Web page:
Luckily, you can take steps to keep your jewelry safe. We recommend using any products that could potentially harm your jewelry like you normally would. However, after you do so, let them sit for a few minutes before putting on your jewelry. This prevents them from reacting as intensely with the silver as they would otherwise.
Every so often, you should also polish your silver jewelry as a part of caring for them. Some people wait until their jewelry is noticeably tarnished before they start to polish it, as they think it doesn’t matter until then. However, damage starts to happen before it is noticeable. So, to truly care for jewelry properly, it should be polished before it starts to tarnish. This minimizes any damage and keeps the silver looking beautiful at all times.
To polish silver jewelry, use a special silver cloth or a lint-free microfiber cloth; make sure not to use paper towels or tissues. As you polish, move in a back-and-forth motion rather than a circular motion, as this will help minimize the scratches you are potentially putting into the metal. In addition, avoid going overboard with the elbow grease, as pushing too hard will be too abrasive for a delicate piece.
Another way to easily care for your jewelry on an everyday basis is to wear it. Wearing your jewelry frequently actually helps keep your silver tarnish-free as your skin’s oils help protect it. However, when you aren’t wearing it, try to store your jewelry in air-tight containers kept in a cool, dark place. Sunlight, moisture, and heat can accelerate the tarnishing process.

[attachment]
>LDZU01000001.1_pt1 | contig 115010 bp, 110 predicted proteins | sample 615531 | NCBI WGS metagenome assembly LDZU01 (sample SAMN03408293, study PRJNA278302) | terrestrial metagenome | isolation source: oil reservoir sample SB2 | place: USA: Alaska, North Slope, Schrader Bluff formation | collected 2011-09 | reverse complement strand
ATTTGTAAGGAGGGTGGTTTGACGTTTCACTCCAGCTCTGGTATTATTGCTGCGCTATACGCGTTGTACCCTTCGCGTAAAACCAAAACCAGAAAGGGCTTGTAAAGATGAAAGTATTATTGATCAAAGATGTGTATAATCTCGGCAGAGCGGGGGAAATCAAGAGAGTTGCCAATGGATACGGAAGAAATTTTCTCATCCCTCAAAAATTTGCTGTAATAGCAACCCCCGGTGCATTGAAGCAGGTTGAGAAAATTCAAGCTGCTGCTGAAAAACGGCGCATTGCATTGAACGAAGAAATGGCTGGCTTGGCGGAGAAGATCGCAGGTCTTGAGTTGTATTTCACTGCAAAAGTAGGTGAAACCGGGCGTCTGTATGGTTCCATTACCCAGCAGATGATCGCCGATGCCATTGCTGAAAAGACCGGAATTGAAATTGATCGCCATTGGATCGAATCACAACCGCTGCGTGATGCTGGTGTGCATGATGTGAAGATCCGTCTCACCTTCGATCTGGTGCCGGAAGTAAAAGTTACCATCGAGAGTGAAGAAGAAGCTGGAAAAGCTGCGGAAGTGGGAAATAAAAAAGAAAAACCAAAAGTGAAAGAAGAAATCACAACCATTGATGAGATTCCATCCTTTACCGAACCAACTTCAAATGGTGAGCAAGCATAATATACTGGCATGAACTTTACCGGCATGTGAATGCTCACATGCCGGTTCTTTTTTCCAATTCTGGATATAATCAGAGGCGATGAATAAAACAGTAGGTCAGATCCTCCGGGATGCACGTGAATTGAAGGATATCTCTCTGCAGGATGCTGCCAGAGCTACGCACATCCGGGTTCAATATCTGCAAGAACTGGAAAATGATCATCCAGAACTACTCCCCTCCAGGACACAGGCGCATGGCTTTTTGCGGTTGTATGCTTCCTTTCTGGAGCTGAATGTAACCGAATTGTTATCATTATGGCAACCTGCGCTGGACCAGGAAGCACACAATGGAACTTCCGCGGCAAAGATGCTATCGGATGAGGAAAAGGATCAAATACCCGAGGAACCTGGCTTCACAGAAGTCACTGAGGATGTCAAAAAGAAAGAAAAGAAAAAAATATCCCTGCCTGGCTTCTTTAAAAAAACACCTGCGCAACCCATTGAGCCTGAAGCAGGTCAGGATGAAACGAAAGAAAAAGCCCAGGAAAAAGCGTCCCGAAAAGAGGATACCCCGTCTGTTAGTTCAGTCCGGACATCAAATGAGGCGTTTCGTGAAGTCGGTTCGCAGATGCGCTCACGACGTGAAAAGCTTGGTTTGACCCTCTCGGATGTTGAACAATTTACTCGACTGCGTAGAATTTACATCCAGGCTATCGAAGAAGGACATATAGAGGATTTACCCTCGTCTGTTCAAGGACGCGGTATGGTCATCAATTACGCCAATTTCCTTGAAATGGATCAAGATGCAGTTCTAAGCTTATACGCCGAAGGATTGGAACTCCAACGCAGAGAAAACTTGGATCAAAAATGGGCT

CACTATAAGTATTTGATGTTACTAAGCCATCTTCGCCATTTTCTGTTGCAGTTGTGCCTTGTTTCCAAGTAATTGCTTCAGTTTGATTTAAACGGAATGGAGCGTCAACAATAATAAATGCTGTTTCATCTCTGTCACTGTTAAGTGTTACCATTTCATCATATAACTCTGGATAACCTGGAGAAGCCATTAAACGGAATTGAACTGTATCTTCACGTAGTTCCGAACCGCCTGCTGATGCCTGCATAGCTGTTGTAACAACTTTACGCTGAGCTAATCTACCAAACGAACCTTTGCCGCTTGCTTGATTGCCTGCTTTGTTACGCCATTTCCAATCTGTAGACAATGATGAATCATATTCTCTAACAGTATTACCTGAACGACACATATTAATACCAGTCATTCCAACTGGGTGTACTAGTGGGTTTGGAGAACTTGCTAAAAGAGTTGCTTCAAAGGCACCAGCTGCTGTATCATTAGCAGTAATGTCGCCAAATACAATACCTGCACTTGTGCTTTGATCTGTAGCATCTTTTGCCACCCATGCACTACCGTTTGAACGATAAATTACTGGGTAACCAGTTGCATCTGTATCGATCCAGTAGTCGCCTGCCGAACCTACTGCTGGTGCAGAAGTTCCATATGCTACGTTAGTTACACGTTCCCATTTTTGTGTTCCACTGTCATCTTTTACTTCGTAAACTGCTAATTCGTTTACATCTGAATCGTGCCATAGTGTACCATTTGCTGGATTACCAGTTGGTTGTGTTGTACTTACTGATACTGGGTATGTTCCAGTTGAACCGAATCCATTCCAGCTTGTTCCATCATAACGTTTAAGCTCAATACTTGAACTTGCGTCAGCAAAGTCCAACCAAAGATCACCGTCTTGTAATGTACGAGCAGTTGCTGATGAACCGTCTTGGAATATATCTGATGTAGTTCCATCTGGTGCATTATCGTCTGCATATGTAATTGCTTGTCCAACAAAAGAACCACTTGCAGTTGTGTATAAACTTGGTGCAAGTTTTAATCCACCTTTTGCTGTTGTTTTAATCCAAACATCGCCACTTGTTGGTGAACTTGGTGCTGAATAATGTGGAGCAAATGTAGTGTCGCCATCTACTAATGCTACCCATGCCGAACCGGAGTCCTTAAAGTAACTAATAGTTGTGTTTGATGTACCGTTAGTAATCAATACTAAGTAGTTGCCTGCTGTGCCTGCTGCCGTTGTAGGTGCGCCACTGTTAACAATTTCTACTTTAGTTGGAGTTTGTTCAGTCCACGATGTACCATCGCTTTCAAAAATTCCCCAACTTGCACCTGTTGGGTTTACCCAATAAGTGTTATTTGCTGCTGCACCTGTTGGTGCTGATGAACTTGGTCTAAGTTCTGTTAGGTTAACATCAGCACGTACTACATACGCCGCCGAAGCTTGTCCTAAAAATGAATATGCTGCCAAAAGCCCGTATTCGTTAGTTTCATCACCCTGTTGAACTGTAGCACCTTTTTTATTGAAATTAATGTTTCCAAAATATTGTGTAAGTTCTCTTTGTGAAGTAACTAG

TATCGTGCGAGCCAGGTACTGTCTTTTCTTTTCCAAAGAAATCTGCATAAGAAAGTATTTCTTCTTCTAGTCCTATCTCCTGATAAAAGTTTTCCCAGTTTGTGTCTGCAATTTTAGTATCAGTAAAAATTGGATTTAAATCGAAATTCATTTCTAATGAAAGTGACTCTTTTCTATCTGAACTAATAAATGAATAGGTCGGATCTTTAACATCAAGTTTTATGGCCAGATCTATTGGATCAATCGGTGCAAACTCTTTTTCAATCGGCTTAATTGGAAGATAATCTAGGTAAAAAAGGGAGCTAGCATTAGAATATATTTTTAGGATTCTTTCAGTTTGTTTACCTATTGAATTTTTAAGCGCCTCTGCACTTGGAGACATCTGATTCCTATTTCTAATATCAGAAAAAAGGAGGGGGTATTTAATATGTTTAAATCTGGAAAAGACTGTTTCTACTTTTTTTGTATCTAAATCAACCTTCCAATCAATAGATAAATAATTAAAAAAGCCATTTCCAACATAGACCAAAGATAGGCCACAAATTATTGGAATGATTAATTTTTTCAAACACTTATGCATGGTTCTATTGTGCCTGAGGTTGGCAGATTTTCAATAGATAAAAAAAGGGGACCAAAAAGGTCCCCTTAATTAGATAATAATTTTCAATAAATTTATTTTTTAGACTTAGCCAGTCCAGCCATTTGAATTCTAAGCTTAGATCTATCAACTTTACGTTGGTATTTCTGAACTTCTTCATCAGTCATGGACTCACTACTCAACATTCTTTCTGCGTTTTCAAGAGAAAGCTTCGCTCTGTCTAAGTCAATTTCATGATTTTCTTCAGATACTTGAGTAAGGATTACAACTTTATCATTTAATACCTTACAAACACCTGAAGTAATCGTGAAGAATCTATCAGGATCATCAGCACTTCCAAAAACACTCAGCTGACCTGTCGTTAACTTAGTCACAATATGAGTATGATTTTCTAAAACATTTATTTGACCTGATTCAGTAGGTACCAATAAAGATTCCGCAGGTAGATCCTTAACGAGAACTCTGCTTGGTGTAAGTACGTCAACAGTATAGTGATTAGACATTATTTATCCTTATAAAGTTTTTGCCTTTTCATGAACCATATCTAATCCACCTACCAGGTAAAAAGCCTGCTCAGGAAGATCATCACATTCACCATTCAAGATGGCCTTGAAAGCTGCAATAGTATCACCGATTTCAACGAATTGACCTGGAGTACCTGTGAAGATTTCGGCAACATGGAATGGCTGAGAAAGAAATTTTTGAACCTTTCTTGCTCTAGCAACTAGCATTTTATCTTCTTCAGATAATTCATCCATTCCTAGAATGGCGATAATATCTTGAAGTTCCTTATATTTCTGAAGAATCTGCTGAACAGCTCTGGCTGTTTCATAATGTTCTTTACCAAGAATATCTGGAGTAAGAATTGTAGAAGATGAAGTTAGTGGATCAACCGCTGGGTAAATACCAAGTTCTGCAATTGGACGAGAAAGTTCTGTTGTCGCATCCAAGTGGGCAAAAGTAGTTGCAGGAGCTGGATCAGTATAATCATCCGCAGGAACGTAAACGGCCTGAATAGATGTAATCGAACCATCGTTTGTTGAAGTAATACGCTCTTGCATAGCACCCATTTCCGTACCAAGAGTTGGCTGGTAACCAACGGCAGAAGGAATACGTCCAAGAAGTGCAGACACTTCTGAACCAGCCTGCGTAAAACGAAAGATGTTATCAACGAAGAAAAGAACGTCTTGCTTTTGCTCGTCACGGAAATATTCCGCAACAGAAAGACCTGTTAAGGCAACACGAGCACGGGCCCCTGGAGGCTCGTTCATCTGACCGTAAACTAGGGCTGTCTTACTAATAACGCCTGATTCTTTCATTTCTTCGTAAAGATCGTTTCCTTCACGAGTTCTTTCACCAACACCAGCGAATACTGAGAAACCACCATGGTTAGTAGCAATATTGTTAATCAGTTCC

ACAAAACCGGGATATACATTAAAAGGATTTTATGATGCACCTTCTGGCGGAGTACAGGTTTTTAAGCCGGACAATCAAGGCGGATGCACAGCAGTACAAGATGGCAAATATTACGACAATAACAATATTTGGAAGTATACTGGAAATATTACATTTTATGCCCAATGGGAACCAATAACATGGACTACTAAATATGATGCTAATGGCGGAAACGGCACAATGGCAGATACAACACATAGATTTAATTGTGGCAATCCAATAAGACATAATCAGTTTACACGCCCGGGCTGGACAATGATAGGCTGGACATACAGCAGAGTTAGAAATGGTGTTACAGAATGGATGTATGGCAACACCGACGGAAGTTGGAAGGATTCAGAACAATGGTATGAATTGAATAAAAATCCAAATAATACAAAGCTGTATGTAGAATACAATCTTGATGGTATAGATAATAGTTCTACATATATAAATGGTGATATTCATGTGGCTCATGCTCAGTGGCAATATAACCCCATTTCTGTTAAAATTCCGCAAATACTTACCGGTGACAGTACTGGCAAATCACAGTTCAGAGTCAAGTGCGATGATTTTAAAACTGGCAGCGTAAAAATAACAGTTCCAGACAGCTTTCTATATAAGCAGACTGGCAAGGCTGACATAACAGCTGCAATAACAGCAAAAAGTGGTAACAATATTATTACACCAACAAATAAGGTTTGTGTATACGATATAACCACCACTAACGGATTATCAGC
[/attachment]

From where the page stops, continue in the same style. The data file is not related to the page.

What Are Other Types of Silver Jewelry?
Fine silver is as close to pure silver as you can get. It contains only 0.1% impurities. This is a bright and beautiful metal that can be highly polished. However, it’s too soft to be used for daily wear. Fine silver is best reserved for ornamental pieces.
Silver-plated jewelry is also very popular. With this jewelry, you’ll have a base metal, usually copper or brass, coated with a very thin layer of silver. This layer may be sterling silver, though it's only a few microns thick.
Nickel silver is also somewhat popular. However, the name is a little misleading. This type of metal is only made of nickel and does not contain any silver. It’s only silver in color. Unfortunately, this type of metal tends to cause allergic reactions in some people.
Tibetan and tribal silver is similar. It is silver in color but does not contain any actual silver. You may also find silver from Thailand, Bali, and Mexico. While these may contain silver, they are usually of lower quality. If you don’t see the hallmark stamping, you can not guarantee its makeup. This is why it’s important to buy your jewelry from reputable retailers.
Need a new pair of earrings to pair with your other pieces? Check out our silver earrings made with tarnish-free materials.
Choose High-Quality Silver for Your Jewelry
Jewelry needs to be a blend of beauty and function. After all, it needs to stand up to daily use. Silver marked with a 925 is a blend of silver and other metals that produces a durable yet beautiful alloy. If you’re looking into silver jewelry, look for the 925 to know you’re getting the best sterling silver.Related: 5 Best Ways To Clean Jewelry: Spring Clean Your Pieces